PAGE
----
Submarine crews ready for women, gay men, lesbians, and a smoking ban
The April 22 front-page story "Changes shake isolated world of Navy submarines" presented an unfair picture of those in the Silent Service. Submarines are not underwater frat parties. As the wife and daughter of retired submarine officers, I can attest to their dedication, professionalism, integrity and character.
Implementing a ban on smoking, and integrating women, gay men and lesbians into the service, are challenges as well as opportunities that the force is well equipped to address. These issues affect not only the military but also government and private industry. Smoking is banned in government buildings, hospitals, restaurants and other workplaces. Women are successful in formerly all-male professions. Gay men and lesbians have honorably served in the military.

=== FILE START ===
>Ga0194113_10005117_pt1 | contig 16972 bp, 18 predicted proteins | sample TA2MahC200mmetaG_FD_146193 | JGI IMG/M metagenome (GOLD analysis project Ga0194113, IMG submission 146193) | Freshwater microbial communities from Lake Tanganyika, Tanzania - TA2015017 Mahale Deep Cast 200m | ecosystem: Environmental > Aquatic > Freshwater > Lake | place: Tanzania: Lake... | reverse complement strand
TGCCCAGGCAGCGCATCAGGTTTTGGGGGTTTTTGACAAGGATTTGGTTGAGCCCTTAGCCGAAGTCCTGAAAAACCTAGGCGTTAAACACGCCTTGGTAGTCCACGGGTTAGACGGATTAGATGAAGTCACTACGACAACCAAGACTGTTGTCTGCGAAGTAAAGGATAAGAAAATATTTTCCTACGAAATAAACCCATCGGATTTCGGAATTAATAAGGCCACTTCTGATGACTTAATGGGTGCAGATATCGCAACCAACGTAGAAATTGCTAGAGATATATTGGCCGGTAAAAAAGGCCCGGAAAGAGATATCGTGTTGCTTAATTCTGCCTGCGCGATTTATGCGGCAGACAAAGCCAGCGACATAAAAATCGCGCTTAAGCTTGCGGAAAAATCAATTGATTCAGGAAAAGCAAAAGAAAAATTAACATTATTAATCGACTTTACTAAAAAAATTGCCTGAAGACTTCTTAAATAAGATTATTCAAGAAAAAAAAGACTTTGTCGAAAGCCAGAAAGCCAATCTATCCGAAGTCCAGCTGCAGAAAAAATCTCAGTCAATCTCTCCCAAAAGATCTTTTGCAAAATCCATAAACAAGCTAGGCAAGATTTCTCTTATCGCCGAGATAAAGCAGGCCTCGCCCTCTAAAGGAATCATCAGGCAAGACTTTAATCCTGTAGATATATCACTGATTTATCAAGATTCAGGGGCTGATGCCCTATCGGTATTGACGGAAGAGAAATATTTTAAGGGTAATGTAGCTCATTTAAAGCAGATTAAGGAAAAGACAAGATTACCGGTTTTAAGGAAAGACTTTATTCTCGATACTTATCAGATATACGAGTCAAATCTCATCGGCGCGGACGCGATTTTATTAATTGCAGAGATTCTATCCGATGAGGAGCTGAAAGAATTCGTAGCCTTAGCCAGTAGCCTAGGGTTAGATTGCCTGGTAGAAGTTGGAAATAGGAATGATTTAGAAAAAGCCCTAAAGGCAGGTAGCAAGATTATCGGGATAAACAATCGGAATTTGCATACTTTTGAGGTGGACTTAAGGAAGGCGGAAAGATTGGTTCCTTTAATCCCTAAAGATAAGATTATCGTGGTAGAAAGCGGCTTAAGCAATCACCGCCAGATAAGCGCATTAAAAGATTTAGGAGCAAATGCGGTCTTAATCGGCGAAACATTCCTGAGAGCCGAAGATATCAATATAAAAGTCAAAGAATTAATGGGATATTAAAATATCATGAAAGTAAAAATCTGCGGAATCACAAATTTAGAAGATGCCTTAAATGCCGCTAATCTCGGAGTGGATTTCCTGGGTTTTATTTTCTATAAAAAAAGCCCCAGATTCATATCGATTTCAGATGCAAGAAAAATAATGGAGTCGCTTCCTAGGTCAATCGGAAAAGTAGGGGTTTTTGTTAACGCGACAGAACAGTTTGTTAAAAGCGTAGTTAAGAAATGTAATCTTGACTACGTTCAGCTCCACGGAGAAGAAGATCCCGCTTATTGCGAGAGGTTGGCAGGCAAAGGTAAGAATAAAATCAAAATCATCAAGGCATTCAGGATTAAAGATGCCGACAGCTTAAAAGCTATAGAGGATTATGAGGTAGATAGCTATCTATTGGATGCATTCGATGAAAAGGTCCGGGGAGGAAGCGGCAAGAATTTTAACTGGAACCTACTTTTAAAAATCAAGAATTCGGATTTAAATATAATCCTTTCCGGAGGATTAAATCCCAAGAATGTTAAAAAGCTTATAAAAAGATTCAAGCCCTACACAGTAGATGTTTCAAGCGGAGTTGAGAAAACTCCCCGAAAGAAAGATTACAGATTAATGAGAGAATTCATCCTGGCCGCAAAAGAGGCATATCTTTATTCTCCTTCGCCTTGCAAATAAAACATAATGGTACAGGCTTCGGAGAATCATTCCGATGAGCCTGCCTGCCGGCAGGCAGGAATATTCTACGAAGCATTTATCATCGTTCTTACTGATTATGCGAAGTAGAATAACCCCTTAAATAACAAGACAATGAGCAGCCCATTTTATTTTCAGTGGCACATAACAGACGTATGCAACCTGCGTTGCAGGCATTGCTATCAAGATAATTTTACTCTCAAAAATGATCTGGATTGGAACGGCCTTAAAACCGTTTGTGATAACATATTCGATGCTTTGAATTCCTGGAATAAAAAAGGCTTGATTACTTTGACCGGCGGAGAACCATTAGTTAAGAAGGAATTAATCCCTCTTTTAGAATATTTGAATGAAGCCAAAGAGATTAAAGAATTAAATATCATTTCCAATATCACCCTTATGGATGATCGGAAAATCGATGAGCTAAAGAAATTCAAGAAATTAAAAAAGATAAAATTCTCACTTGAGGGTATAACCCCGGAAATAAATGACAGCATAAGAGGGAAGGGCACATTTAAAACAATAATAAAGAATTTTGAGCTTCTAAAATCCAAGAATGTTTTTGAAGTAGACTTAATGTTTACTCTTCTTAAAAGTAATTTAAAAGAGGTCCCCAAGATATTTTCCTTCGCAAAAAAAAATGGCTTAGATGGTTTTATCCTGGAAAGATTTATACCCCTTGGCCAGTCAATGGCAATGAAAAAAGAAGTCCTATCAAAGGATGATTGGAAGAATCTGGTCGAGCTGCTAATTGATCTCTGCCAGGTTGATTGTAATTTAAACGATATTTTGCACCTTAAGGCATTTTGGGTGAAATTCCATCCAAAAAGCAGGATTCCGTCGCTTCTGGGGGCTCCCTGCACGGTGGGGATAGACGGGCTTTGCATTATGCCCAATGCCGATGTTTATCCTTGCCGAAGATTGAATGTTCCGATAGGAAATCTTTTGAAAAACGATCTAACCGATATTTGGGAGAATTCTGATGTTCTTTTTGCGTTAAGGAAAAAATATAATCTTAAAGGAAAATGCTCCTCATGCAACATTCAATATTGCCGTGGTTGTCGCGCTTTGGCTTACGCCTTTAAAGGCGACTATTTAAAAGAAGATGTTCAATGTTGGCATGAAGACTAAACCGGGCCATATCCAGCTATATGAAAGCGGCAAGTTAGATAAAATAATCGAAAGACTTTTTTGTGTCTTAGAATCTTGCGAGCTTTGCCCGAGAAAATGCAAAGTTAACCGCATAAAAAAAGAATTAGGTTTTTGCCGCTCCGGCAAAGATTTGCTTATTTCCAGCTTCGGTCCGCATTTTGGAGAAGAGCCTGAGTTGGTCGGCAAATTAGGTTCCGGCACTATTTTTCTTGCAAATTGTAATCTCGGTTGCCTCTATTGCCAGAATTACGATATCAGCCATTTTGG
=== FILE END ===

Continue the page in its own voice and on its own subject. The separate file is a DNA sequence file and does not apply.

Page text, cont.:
To characterize submariners as hormone-driven and unable to deal with the stress of deployments without "silliness" is a disservice to them. The rituals of crossing the equator or the Arctic Circle are Navy traditions on surface ships, too. Sailors can be people and professionals at the same time.
The men, and someday women, who serve in submarines will continue patrolling the deep for the security of our country and to ensure peace in our world.
Claudia G. Fiebig, Springfield